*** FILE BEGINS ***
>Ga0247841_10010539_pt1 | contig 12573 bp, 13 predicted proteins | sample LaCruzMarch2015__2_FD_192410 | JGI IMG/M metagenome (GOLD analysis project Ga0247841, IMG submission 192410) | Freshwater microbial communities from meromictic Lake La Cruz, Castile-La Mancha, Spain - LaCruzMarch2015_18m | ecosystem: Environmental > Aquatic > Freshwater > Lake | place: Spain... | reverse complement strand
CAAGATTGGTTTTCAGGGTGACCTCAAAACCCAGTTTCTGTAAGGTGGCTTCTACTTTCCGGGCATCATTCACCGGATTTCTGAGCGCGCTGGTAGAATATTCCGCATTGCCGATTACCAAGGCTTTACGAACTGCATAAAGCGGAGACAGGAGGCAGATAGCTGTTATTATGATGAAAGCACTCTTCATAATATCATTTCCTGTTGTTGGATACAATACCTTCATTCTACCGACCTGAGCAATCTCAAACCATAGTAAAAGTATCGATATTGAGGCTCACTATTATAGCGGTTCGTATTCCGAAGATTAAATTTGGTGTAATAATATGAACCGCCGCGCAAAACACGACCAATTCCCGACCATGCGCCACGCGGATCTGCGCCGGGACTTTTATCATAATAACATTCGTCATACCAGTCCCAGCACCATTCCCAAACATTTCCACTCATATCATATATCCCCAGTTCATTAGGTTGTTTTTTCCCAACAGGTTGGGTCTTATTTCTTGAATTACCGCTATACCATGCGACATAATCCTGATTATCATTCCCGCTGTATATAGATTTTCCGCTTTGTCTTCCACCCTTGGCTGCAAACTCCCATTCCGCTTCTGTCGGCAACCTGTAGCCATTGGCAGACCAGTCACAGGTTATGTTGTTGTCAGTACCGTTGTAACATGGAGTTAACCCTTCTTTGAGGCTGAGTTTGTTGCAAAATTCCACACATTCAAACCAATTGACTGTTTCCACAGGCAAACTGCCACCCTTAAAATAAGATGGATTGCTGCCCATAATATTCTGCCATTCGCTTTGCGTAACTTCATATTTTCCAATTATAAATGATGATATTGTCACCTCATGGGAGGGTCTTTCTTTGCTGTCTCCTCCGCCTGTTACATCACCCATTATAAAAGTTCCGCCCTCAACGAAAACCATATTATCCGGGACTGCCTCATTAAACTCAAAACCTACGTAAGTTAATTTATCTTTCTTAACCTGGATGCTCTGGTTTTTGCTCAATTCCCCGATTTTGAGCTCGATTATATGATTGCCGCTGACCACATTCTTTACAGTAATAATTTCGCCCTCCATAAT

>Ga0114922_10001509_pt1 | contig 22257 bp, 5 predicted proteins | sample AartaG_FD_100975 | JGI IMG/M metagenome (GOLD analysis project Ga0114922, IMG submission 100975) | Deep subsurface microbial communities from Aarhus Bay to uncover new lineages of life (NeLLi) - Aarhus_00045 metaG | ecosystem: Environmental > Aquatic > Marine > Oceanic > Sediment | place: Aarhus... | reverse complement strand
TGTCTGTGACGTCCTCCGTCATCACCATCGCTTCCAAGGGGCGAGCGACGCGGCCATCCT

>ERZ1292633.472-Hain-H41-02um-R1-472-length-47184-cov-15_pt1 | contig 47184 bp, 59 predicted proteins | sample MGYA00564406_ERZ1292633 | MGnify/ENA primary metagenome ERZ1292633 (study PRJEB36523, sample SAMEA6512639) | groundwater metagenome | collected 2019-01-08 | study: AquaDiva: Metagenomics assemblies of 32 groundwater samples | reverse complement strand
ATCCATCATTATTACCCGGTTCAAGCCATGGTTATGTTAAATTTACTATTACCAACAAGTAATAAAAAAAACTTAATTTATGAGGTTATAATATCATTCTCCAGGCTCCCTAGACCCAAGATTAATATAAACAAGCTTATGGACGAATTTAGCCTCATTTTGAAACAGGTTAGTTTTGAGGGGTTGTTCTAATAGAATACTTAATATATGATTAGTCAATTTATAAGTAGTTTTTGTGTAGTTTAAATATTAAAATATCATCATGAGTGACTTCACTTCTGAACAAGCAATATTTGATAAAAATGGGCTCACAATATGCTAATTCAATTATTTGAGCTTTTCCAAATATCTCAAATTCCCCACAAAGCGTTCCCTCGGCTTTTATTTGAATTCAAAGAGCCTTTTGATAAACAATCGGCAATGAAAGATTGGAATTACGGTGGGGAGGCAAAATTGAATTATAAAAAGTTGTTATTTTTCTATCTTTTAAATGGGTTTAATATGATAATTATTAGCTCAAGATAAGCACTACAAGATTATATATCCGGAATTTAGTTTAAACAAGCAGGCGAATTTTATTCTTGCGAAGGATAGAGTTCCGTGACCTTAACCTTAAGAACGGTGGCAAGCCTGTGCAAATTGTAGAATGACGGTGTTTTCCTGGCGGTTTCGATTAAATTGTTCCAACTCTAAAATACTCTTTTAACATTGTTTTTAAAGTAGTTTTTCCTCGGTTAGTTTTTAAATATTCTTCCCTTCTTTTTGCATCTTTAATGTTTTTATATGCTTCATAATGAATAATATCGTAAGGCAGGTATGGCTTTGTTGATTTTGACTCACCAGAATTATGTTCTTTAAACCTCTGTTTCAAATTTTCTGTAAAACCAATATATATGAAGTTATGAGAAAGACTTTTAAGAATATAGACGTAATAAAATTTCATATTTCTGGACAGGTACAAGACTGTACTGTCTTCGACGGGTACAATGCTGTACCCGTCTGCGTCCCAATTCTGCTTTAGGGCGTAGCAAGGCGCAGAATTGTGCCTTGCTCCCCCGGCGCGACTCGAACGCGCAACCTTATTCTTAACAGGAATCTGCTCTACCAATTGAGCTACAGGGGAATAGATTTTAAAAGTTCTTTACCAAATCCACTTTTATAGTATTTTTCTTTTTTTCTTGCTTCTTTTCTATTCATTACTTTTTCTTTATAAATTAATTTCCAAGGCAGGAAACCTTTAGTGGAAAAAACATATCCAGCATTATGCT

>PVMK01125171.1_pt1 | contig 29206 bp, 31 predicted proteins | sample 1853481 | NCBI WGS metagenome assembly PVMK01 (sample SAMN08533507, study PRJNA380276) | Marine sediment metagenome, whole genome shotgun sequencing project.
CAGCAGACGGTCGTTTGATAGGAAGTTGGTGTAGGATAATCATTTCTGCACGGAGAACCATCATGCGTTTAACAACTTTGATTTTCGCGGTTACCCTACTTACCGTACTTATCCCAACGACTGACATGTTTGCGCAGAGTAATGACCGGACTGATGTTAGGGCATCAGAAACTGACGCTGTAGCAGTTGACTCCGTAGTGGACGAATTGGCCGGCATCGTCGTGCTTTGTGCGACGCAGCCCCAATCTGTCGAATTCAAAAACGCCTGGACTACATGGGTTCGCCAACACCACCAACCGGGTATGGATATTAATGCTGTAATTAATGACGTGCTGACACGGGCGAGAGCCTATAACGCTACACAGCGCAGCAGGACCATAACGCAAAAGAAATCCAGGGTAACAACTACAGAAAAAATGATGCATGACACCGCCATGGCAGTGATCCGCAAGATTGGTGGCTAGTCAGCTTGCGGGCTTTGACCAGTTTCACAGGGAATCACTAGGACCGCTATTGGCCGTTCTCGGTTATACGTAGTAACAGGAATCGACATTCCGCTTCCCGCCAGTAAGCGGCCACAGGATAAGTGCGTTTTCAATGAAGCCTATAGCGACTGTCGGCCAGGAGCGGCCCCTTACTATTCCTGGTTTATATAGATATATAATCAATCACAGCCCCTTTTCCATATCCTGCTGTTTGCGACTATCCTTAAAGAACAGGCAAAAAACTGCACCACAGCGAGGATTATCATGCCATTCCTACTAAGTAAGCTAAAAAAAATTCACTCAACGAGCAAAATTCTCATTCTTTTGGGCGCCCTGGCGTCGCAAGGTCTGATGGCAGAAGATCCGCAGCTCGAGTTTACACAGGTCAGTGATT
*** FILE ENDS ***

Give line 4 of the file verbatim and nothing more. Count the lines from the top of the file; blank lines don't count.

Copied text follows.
TGTCTGTGACGTCCTCCGTCATCACCATCGCTTCCAAGGGGCGAGCGACGCGGCCATCCT